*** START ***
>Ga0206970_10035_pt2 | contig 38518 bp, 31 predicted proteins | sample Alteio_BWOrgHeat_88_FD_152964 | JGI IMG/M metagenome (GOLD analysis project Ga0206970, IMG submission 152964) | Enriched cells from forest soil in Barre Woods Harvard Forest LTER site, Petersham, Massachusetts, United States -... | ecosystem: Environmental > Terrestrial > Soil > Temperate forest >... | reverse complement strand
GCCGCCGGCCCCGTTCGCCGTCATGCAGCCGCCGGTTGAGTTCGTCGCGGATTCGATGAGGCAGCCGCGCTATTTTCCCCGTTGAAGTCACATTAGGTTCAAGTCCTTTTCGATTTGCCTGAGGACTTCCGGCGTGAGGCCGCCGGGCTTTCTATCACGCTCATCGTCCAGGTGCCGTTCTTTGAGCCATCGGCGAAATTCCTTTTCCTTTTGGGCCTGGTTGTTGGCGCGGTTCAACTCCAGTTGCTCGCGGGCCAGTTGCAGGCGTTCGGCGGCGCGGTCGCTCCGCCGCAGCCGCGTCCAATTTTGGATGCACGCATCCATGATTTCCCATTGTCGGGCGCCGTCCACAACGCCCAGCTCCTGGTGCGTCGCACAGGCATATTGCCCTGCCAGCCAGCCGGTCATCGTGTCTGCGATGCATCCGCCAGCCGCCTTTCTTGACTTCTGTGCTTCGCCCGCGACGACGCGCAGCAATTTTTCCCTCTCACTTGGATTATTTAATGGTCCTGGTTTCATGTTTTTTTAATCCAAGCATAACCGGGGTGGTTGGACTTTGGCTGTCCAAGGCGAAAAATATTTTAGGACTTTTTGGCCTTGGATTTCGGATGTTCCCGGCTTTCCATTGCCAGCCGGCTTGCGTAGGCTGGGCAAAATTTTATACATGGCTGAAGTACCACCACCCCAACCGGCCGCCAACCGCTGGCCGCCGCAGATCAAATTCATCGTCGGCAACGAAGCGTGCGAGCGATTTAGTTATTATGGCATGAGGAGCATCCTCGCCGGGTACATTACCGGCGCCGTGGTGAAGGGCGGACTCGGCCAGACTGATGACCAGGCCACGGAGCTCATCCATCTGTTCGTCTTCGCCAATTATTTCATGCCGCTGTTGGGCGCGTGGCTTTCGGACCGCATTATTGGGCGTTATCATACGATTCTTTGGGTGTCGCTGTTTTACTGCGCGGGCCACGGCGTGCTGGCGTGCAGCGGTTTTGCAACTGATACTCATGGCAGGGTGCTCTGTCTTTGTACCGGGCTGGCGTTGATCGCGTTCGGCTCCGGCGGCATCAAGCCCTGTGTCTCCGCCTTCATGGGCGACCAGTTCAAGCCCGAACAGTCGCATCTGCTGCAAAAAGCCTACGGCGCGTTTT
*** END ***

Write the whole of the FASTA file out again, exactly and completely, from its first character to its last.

>Ga0206970_10035_pt2 | contig 38518 bp, 31 predicted proteins | sample Alteio_BWOrgHeat_88_FD_152964 | JGI IMG/M metagenome (GOLD analysis project Ga0206970, IMG submission 152964) | Enriched cells from forest soil in Barre Woods Harvard Forest LTER site, Petersham, Massachusetts, United States -... | ecosystem: Environmental > Terrestrial > Soil > Temperate forest >... | reverse complement strand
GCCGCCGGCCCCGTTCGCCGTCATGCAGCCGCCGGTTGAGTTCGTCGCGGATTCGATGAGGCAGCCGCGCTATTTTCCCCGTTGAAGTCACATTAGGTTCAAGTCCTTTTCGATTTGCCTGAGGACTTCCGGCGTGAGGCCGCCGGGCTTTCTATCACGCTCATCGTCCAGGTGCCGTTCTTTGAGCCATCGGCGAAATTCCTTTTCCTTTTGGGCCTGGTTGTTGGCGCGGTTCAACTCCAGTTGCTCGCGGGCCAGTTGCAGGCGTTCGGCGGCGCGGTCGCTCCGCCGCAGCCGCGTCCAATTTTGGATGCACGCATCCATGATTTCCCATTGTCGGGCGCCGTCCACAACGCCCAGCTCCTGGTGCGTCGCACAGGCATATTGCCCTGCCAGCCAGCCGGTCATCGTGTCTGCGATGCATCCGCCAGCCGCCTTTCTTGACTTCTGTGCTTCGCCCGCGACGACGCGCAGCAATTTTTCCCTCTCACTTGGATTATTTAATGGTCCTGGTTTCATGTTTTTTTAATCCAAGCATAACCGGGGTGGTTGGACTTTGGCTGTCCAAGGCGAAAAATATTTTAGGACTTTTTGGCCTTGGATTTCGGATGTTCCCGGCTTTCCATTGCCAGCCGGCTTGCGTAGGCTGGGCAAAATTTTATACATGGCTGAAGTACCACCACCCCAACCGGCCGCCAACCGCTGGCCGCCGCAGATCAAATTCATCGTCGGCAACGAAGCGTGCGAGCGATTTAGTTATTATGGCATGAGGAGCATCCTCGCCGGGTACATTACCGGCGCCGTGGTGAAGGGCGGACTCGGCCAGACTGATGACCAGGCCACGGAGCTCATCCATCTGTTCGTCTTCGCCAATTATTTCATGCCGCTGTTGGGCGCGTGGCTTTCGGACCGCATTATTGGGCGTTATCATACGATTCTTTGGGTGTCGCTGTTTTACTGCGCGGGCCACGGCGTGCTGGCGTGCAGCGGTTTTGCAACTGATACTCATGGCAGGGTGCTCTGTCTTTGTACCGGGCTGGCGTTGATCGCGTTCGGCTCCGGCGGCATCAAGCCCTGTGTCTCCGCCTTCATGGGCGACCAGTTCAAGCCCGAACAGTCGCATCTGCTGCAAAAAGCCTACGGCGCGTTTT